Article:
Name of the Rose… or not

I recorded the whole of the recent BBC series of The Name of the Rose and was hoping to watch every episode before commenting here. I read the book back in the late 1980s – presumably soon after it first appeared – and loved the twisty plot, lush descriptions and the central characters of Brother William and his young and rather naïve assistant Adso.

I also watched the Sean Connery/Christian Slater film a few years later and remember being slightly disappointed. Partly this was because they had to leave so much out (cramming a lengthy book into a couple of hours of entertainment is always going to be hard); partly because I felt Slater was too old for the role of Adso; and partly because I seem to recall they swept much of the homoerotic content of the book under the nearest carpet.

Mercifully the series didn’t suffer in the same way. The producers had eight hours to work with instead of two. The affairs between various of the monks were openly referred to. And there was space for more of the religious wrangling that fills so much of the book.

I have to admit that I struggled with that part of it, and I did in the book too. I studied the history of religion (specifically Medieval Christianity) at University and struggled with it there too! So although it’s highly relevant to the plot, I personally could have done with less of it, and more time devoted to the mystery of the murders, the missing book, and that extraordinary library.

It was the library that first sucked me into the book and I remember being similarly impatient with that, having to wade through endless chapters of religious bickering to get to the heart of the mystery.

In the end I did… in the book. But not in the TV series. And that’s not because I didn’t enjoy it and didn’t want to know how it ended. Quite the opposite. I was saving the final episode for when I had some quality time to myself, and could settle down with a cuppa for an hour to really wrap up the series. And that’s when I discovered that the good old BBC had deleted it. Not just the episode, but the entire series on iPlayer and/or Catch-up TV. And although I’d had the episode recorded, they’d accessed our hard drive and deleted it from that as well.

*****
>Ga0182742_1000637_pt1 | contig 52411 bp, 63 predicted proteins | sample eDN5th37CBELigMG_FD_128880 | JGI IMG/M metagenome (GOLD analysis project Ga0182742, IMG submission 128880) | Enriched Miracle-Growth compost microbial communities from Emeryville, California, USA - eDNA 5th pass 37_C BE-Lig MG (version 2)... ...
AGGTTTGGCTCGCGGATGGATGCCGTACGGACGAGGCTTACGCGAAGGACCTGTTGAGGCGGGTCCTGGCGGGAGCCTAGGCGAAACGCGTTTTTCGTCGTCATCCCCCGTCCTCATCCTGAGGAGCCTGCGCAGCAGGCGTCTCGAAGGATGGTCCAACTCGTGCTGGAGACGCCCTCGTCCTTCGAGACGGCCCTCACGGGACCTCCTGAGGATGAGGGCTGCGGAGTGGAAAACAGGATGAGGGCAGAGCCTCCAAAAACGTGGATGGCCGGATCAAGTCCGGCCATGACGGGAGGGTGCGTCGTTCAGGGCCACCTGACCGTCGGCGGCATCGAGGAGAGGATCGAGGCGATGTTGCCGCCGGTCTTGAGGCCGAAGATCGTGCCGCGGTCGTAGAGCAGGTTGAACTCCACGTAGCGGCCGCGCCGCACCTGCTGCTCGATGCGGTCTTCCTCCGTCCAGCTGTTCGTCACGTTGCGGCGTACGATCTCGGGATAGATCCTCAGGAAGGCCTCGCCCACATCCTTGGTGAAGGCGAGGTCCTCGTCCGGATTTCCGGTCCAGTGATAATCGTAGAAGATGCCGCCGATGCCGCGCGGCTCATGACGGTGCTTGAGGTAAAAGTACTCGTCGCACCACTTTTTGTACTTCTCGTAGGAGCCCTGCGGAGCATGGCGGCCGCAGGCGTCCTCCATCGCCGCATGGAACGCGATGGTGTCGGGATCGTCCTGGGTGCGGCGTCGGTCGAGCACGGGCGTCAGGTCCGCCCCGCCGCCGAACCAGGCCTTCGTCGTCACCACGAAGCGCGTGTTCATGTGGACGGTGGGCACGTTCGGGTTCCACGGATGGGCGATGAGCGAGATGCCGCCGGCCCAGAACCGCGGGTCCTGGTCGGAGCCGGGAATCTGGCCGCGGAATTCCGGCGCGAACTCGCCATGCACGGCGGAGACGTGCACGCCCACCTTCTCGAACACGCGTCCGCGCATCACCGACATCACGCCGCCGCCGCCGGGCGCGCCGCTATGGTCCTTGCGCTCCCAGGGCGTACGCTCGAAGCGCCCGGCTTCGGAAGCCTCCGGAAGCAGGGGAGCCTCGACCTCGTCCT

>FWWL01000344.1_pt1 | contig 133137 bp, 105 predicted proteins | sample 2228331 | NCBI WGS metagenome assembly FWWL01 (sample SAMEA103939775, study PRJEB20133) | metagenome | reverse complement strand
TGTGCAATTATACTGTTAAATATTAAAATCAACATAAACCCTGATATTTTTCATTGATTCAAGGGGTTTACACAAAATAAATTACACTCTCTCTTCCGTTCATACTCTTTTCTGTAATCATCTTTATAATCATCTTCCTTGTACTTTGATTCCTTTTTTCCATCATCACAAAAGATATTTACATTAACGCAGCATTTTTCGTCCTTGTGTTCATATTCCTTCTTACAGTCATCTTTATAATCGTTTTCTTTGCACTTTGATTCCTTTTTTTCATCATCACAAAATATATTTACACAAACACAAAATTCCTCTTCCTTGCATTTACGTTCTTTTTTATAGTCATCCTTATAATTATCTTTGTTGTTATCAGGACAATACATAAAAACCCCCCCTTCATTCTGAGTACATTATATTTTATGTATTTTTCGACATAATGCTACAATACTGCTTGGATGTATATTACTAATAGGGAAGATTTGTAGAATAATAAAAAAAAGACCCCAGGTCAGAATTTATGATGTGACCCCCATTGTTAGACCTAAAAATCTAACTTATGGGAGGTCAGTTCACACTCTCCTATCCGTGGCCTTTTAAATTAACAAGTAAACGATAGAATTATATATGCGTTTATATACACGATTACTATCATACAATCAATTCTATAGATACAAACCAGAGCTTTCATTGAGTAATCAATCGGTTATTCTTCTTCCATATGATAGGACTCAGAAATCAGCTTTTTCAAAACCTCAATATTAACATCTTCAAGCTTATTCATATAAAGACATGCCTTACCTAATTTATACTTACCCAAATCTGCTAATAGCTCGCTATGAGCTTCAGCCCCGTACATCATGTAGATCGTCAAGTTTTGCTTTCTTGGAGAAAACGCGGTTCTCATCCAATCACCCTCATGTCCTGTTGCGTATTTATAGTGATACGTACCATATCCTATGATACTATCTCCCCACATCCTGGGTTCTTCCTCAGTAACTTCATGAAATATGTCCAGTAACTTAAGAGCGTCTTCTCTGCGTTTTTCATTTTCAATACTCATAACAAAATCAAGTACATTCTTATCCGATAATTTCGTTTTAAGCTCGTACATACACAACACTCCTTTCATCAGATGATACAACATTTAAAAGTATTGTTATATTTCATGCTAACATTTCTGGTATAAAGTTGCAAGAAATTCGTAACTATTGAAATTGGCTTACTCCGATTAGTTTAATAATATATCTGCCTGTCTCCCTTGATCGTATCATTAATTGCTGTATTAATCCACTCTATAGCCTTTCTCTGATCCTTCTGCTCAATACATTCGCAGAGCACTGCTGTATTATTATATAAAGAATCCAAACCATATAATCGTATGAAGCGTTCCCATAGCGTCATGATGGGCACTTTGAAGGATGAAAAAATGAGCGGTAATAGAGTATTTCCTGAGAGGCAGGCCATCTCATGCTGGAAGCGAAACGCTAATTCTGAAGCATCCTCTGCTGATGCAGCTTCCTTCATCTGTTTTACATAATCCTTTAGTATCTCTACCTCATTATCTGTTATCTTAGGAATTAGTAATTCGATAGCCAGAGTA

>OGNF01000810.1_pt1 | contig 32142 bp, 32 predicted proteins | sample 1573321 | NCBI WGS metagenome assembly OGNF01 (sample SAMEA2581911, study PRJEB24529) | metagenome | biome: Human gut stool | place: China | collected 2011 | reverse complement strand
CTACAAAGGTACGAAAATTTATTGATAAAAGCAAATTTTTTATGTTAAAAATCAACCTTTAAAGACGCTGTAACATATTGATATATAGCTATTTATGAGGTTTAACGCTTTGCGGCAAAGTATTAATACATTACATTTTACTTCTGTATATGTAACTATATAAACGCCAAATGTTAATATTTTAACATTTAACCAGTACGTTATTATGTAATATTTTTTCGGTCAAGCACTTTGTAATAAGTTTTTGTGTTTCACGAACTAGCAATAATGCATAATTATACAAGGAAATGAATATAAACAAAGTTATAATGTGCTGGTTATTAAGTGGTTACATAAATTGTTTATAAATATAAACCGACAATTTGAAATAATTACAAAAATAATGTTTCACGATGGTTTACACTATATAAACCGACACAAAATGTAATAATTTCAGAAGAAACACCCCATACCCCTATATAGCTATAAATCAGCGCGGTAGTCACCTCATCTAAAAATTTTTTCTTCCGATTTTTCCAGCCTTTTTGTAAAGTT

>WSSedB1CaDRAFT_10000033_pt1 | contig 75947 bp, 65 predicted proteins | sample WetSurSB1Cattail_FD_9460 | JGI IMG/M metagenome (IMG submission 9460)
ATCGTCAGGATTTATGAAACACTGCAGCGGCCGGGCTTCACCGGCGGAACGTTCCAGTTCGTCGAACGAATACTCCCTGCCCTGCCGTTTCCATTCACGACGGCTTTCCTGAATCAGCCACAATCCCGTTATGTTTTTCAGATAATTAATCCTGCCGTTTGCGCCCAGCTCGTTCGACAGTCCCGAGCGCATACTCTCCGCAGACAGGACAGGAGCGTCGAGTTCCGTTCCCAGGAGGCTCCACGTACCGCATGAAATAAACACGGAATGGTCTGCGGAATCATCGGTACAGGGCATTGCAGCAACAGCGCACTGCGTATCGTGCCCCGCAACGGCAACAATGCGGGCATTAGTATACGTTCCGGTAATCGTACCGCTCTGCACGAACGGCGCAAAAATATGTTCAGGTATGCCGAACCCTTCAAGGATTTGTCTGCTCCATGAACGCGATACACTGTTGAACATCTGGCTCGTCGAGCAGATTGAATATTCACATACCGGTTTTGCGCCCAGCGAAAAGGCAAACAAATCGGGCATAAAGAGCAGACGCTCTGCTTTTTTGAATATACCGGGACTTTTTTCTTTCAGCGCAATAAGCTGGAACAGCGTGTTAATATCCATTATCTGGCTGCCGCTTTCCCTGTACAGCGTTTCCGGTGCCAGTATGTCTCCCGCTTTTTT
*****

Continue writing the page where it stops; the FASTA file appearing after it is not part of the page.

So, I have no idea how things ended, whether it stuck to the book or not, and whether it was any good. What I will say is that I loved most of what I did manage to watch. The performances were great. John Turturro was excellent as an incredibly gentle version of Brother William; Rupert Everett was suitably hissable as the vile Bernard of Guy; and I rather liked the weak-willed Abbot too. One slight complaint – several of the Italian and German actors who played the monks had accents so strong I found it hard to understand a word, and would have much preferred them to speak their own language, with subtitles. However, it didn’t really take away from a lush, beautifully filmed series with plenty of intrigue, a sprinkling of romance, and a nice build-up of tension. I just wish I’d had the chance to see that last episode to understand how it all panned out.

Oh – and a special mention for whoever designed the opening credits, which were quite simply gorgeous. Making the various actors look like characters in Renaissance paintings was a stroke of genius. And I want a copy of that Bible!

2 Comments

  1. I’m so sorry you didn’t see the last episode! We thought they didn’t deal with the practicalities of the actual fire as well as the film did, but otherwise, I think they did better. And they wrapped it up with a lovely conversation between William and Adso after they left the monastery. Oh – and I do agree about the accents of some of the ‘minor’ monks. I assume you can still find my review if you want to compare notes.

    1. It’s annoying, I’m just hoping they repeat the series on UK Gold or something at some point. Yes, I have your review linked on an earlier post on here and was remembering some of your comments as I wrote this.

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